Being able to process thoughts and feelings in written form and developing a virtual relationship with a therapist were shown to be important to mental health users when receiving CBT delivered online by a psychologist [23]. A growing body of evidence suggests that Internet-based self-help interventions would benefit from a personal component of this nature, and Internet-based treatment of depression and anxiety has in fact been found to benefit from therapist guidance, leading to improved recovery rates and lower dropout rates [18,24]. A meta-analysis of randomized controlled trials (RCTs) of computer-based interventions for depression found that studies which included therapist support, or support from nonclinically trained guides, had medium effect sizes (d=0.78 and d=0.58, respectively), while the effect size for interventions without support was small (d=0.36) [25]. Given that a goal of Internet-based interventions is to increase availability, the effect size observed for nonclinically trained guides is encouraging, suggesting that guidance could be provided by individuals with minimal training. A more recent meta-analysis found a correlation between level of support and effect size of treatment, comparing interventions with no human contact; contact before the intervention only; contact mainly during the intervention; and contact before, during, and after the intervention. Average effect sizes were found to be 0.21, 0.44, 0.58, and 0.76, respectively [26]. This study aims to investigate whether additional guidance and feedback in the form of email (guided self-help) might also improve the effectiveness of an Internet-based version of CBT for perfectionism.

Setting and Intervention

This study is an RCT of an Internet-based guided self-help intervention for clinical perfectionism called Overcoming Perfectionism [27]. Recruitment, interventions, and measurement will take place online and through the website. This Internet-based version of the treatment has been adapted from the manual on perfectionism-specific CBT, Cognitive Behavioural Treatment of Perfectionism [2]. Content was made briefer and more focussed for the Internet-based intervention, and video was used. The intervention consists of 8 modules based on CBT techniques (see Table 1), and participants will be allowed 12 weeks to complete it and be provided with guidance and support.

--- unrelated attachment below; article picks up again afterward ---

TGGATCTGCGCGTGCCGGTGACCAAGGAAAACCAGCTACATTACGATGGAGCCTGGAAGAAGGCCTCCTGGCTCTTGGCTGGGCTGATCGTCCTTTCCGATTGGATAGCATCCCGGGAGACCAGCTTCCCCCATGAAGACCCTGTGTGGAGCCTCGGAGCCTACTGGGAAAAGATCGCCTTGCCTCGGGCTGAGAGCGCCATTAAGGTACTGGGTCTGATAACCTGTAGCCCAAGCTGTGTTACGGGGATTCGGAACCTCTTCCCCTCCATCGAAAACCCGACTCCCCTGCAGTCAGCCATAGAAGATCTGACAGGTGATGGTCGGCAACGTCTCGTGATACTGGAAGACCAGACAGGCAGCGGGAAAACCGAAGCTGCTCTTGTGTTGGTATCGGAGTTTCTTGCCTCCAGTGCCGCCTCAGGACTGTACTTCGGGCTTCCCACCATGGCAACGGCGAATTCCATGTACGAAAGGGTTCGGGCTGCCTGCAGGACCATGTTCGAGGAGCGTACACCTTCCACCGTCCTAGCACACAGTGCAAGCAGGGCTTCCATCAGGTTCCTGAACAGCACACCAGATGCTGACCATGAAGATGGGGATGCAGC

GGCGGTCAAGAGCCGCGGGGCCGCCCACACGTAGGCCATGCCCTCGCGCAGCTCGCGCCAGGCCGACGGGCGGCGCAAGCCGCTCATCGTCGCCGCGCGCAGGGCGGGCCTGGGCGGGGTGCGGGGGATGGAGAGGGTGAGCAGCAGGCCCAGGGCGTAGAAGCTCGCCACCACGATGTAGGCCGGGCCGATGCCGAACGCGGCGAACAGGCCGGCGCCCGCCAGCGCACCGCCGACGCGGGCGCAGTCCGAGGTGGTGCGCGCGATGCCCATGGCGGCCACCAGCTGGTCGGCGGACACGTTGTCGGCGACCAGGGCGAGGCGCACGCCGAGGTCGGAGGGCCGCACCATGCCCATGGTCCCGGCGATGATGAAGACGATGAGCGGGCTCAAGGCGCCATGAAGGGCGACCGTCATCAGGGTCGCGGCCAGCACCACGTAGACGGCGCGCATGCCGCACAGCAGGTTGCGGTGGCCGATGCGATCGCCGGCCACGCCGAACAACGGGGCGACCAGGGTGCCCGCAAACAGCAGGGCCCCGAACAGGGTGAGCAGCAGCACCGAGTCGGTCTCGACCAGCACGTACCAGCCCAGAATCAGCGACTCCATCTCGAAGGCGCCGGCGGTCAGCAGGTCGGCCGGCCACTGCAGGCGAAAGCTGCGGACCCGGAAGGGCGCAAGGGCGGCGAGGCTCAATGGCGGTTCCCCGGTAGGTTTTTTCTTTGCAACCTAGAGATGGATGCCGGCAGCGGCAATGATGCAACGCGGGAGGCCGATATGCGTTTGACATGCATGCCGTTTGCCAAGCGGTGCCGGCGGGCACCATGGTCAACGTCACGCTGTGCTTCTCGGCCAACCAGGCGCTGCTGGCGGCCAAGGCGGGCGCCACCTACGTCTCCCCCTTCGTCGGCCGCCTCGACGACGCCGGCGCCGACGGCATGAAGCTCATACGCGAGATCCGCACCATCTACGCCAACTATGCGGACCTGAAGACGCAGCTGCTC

Participants will still be given access to the intervention after this 12 weeks, but guidance will not be provided. Each module begins by providing psychoeducation and examples and then allows the participant to answer questions and complete relevant worksheets to create an idiosyncratic model of their own unhelpful perfectionism. In line with the principles of CBT, participants are encouraged to integrate their learning into their day-to-day lives by completing thought records, challenging cognitions, conducting surveys, and performing experiments in the form of between-session work.

Completed worksheets can be viewed by a guide who has been allocated to the participant and who is able to provide feedback and suggestions to the participant in the form of Internet-based written communication. Participants are also able to communicate directly with their allocated guide through the website, allowing them to ask questions or respond to the feedback that they have received.

Guidance and Feedback

Guidance and feedback will be provided by psychology undergraduates, graduates, master’s students, PhDs, and trainee clinical psychologists. Guidance will be based upon the manual Cognitive Behavioural Therapy of Perfectionism [2], which guides will read as part of their training and refer back to when giving guidance. All guides will be provided with a range of sample responses for each module which they will study as part of their training and refer back to when providing feedback.

Guides will receive supervision throughout in 2 forms. First, all guidance and feedback written by guides will be checked by a qualified clinical (RS) or research psychologist (RK), who will help the guides develop their responses and consider different ways to support and encourage participants. In this way all participants will receive feedback that has been contributed to by at least 2 guides. This process will serve to provide guides with continuous training and supervision throughout and also to keep responses to participants consistent. The second aspect of supervision will be in the form of monthly supervision meetings during which guides will be supported with their case management and be able to discuss complex cases and challenges they may be experiencing as guides. The content of the feedback will be as closely aligned to the content of the therapy manual as possible [2].

Recommendations in the literature highlight a number of mechanisms of action through which feedback is effective, and these will be adopted when drafting feedback for participants [28]: